A video montage featuring a parade of various military aircraft, accompanied by a live reading of Work for Peace, by the late, great, poet-bluesologist  Gil Scott-Heron.

Gilbert “Gil” Scott-Heron (April 1, 1949 – May 27, 2011) was an American soul and jazz poet, musician, and author known primarily for his work as a spoken word performer in the 1970s and ’80s. His collaborative efforts with musician Brian Jackson featured a musical fusion of jazz, blues, and soul, as well as lyrical content concerning the social and political issues of the time.  His own term for himself was “bluesologist”, which he defined as “a scientist who is concerned with the origin of the blues.”

An excerpt from the article “An Evening with Gil Scott-Heron: There is Joy

in the Struggle” by Kevin Gosztola
http://www.opednews.com/articles/1/An-Evening-with-Gil-Scott-by-Kevin-Gosztola-100221-171.html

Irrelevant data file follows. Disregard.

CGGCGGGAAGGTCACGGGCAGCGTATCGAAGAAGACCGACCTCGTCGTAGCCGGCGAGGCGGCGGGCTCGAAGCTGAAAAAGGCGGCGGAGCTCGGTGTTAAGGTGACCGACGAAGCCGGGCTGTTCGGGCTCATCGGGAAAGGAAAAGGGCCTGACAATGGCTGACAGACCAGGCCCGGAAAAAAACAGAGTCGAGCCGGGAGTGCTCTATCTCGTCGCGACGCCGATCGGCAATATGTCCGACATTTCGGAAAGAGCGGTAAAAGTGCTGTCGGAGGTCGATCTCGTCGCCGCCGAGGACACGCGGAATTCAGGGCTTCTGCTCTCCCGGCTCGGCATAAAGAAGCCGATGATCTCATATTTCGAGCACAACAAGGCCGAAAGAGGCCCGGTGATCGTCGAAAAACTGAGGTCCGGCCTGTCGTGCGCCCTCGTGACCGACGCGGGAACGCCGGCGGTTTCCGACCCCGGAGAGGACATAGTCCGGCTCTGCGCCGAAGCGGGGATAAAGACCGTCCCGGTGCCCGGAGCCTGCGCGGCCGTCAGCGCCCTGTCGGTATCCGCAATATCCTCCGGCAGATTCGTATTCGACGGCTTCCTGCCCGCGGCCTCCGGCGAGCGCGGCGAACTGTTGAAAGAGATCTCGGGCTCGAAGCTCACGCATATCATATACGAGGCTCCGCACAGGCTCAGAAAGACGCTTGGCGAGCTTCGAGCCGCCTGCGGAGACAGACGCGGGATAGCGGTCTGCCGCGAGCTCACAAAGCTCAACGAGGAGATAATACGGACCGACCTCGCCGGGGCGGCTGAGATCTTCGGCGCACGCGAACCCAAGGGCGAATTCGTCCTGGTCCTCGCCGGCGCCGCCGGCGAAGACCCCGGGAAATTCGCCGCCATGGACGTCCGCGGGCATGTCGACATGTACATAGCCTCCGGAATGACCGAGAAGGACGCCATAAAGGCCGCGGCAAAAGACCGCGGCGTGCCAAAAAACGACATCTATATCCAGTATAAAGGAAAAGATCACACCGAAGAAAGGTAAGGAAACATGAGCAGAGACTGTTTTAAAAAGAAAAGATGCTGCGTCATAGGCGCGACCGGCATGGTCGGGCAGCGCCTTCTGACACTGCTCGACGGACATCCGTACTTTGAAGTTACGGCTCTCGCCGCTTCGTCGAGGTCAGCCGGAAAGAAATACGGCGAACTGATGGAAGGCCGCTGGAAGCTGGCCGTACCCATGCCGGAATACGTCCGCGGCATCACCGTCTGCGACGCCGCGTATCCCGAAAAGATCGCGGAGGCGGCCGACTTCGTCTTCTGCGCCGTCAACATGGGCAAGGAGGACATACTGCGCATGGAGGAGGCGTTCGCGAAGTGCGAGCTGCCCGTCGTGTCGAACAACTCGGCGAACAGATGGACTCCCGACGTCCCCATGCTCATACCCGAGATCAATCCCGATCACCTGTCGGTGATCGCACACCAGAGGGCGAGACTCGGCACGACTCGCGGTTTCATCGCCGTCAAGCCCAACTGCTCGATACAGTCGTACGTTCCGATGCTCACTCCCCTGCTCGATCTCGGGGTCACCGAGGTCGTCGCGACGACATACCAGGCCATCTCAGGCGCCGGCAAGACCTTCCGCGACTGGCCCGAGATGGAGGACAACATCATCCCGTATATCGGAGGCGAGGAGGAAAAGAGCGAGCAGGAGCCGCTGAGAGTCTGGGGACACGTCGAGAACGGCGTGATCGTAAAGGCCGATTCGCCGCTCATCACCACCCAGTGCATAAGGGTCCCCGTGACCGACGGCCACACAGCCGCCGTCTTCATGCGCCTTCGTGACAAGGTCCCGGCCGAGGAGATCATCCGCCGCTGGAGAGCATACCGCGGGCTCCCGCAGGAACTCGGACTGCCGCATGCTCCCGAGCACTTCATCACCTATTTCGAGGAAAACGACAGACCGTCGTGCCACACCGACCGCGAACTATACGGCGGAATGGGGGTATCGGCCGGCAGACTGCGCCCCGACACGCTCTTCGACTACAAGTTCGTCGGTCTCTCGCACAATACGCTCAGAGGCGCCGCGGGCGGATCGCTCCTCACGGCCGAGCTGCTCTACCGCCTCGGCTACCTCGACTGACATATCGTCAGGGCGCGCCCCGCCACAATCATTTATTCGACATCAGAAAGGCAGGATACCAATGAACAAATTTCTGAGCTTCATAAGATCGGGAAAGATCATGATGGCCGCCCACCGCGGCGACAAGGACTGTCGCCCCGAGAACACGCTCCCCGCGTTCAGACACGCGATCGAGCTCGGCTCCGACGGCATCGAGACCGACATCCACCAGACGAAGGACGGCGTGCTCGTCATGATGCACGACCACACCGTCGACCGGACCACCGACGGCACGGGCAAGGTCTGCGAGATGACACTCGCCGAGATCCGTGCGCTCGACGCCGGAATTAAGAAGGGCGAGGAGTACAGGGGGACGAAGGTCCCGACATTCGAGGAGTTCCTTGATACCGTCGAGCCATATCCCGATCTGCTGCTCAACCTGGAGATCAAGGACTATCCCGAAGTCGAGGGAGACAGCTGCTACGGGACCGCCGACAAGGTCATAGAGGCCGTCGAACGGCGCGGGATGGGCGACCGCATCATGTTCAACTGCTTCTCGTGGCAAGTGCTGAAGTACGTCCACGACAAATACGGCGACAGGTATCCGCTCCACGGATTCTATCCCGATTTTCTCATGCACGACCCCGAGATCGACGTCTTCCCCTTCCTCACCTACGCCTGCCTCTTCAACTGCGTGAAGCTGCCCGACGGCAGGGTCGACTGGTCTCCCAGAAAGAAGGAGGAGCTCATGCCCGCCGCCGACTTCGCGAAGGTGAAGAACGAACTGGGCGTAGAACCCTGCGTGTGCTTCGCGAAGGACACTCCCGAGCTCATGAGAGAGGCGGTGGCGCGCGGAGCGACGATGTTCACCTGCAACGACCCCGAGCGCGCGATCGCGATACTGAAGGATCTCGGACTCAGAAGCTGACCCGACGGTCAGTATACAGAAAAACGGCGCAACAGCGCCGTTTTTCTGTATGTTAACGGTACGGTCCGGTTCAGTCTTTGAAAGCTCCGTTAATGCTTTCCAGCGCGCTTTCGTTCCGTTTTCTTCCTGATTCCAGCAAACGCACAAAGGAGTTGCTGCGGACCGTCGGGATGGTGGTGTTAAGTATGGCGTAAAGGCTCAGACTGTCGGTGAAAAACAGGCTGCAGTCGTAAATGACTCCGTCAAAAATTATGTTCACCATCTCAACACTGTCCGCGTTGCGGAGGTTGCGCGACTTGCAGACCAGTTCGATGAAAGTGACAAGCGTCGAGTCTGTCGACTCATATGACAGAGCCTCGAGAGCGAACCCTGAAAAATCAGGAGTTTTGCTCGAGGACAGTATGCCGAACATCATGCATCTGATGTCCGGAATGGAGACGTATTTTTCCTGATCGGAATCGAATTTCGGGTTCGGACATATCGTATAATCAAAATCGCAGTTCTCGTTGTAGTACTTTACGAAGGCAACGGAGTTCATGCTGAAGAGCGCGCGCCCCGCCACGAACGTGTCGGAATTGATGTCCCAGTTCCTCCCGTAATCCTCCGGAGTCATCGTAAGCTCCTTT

“You can’t teach the value of creative expression in school. You can’t tell someone they have to use their art or media for the greater good. But, you can envelope someone in events with people like Gil Scott-Heron who believe in what they do and show them an alternative to the art and media we consume on a regular basis that seems to be far removed from the
issues we experience and the lives we live every single day.

What Gil Scott-Heron shows is that people can find a voice in art (especially music). Movements need people like Gil Scott-Heron to open people’s minds so that people who are not creative, not humorous, or not artistic can then present people with some truths that might compel them to act.

Yes, we’ve got to work for peace. There ain’t gonna be no peace unless we go to work. But, peace isn’t just taking down the military or breaking up the monetary and the military. It isn’t just finding confidence in fighting for what some deem a lost cause, something unrealistic.

Peace is having soul. Peace is unleashing that soul in the company of others. And, peace is having the fortitude to push on and do what you believe needs to be done so that the next day you can have high spirits and maintain high hopes for a brighter day.”

Work for Peace!

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